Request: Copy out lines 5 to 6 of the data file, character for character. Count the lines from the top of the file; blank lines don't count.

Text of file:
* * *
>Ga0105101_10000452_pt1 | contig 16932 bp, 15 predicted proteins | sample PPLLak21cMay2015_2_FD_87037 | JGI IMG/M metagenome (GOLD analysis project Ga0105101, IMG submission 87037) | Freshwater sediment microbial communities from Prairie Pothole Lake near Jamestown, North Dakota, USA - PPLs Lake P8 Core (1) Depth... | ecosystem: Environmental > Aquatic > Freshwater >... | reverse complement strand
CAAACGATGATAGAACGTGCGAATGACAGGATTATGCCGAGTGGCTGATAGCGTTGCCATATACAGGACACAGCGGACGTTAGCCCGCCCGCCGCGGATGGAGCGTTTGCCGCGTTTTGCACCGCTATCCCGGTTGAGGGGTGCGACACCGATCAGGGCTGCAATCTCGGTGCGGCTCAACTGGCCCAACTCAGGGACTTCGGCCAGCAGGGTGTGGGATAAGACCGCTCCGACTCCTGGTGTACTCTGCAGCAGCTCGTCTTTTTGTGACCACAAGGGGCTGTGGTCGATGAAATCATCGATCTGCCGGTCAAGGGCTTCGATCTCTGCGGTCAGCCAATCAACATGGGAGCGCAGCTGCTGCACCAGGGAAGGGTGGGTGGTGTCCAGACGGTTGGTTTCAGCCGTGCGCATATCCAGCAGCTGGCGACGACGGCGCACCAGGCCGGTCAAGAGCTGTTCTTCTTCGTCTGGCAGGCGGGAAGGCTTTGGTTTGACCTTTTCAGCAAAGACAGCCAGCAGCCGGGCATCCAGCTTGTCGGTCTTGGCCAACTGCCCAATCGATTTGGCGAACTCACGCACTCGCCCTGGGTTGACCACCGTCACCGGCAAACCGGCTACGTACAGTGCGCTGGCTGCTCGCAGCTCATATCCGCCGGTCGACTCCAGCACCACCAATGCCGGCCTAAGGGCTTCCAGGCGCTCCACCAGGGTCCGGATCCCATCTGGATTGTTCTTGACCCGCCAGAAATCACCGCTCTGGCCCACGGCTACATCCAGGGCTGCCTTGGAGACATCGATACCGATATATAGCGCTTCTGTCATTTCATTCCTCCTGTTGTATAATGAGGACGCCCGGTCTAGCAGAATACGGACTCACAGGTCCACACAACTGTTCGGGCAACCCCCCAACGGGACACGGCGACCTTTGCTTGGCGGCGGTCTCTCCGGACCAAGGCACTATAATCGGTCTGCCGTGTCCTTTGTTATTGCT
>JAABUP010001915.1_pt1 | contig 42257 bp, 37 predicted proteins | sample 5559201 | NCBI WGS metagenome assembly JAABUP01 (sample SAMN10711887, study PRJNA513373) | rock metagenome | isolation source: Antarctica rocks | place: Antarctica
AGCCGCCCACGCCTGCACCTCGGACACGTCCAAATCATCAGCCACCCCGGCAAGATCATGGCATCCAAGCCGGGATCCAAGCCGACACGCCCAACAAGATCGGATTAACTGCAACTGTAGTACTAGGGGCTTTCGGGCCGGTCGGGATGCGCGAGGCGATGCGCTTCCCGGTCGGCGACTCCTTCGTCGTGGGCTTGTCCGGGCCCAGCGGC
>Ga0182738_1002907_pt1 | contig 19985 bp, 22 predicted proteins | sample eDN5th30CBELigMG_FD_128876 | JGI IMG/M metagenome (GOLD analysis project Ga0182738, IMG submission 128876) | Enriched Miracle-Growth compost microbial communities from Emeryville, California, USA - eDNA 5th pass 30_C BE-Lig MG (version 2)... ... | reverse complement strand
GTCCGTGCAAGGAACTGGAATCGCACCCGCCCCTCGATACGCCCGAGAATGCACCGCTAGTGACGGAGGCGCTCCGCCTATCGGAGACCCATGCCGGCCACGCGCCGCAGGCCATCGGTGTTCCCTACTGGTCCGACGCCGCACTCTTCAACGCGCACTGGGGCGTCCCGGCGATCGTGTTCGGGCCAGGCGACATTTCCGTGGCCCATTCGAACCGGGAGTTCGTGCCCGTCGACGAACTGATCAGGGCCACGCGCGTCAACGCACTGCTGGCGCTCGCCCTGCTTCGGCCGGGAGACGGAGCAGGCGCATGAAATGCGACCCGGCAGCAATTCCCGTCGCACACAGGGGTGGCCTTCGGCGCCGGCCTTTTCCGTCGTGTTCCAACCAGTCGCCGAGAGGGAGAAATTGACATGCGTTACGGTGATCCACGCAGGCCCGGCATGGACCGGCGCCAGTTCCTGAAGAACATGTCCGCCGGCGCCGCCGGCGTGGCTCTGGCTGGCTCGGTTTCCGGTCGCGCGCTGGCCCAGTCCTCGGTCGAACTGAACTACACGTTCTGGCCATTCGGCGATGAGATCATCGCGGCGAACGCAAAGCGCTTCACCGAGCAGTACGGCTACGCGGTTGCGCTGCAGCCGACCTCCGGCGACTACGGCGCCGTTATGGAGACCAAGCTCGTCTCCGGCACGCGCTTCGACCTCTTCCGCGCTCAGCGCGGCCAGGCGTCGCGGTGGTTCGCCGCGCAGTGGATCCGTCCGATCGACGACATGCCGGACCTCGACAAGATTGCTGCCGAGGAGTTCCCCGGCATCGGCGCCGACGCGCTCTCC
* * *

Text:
>Ga0182738_1002907_pt1 | contig 19985 bp, 22 predicted proteins | sample eDN5th30CBELigMG_FD_128876 | JGI IMG/M metagenome (GOLD analysis project Ga0182738, IMG submission 128876) | Enriched Miracle-Growth compost microbial communities from Emeryville, California, USA - eDNA 5th pass 30_C BE-Lig MG (version 2)... ... | reverse complement strand
GTCCGTGCAAGGAACTGGAATCGCACCCGCCCCTCGATACGCCCGAGAATGCACCGCTAGTGACGGAGGCGCTCCGCCTATCGGAGACCCATGCCGGCCACGCGCCGCAGGCCATCGGTGTTCCCTACTGGTCCGACGCCGCACTCTTCAACGCGCACTGGGGCGTCCCGGCGATCGTGTTCGGGCCAGGCGACATTTCCGTGGCCCATTCGAACCGGGAGTTCGTGCCCGTCGACGAACTGATCAGGGCCACGCGCGTCAACGCACTGCTGGCGCTCGCCCTGCTTCGGCCGGGAGACGGAGCAGGCGCATGAAATGCGACCCGGCAGCAATTCCCGTCGCACACAGGGGTGGCCTTCGGCGCCGGCCTTTTCCGTCGTGTTCCAACCAGTCGCCGAGAGGGAGAAATTGACATGCGTTACGGTGATCCACGCAGGCCCGGCATGGACCGGCGCCAGTTCCTGAAGAACATGTCCGCCGGCGCCGCCGGCGTGGCTCTGGCTGGCTCGGTTTCCGGTCGCGCGCTGGCCCAGTCCTCGGTCGAACTGAACTACACGTTCTGGCCATTCGGCGATGAGATCATCGCGGCGAACGCAAAGCGCTTCACCGAGCAGTACGGCTACGCGGTTGCGCTGCAGCCGACCTCCGGCGACTACGGCGCCGTTATGGAGACCAAGCTCGTCTCCGGCACGCGCTTCGACCTCTTCCGCGCTCAGCGCGGCCAGGCGTCGCGGTGGTTCGCCGCGCAGTGGATCCGTCCGATCGACGACATGCCGGACCTCGACAAGATTGCTGCCGAGGAGTTCCCCGGCATCGGCGCCGACGCGCTCTCC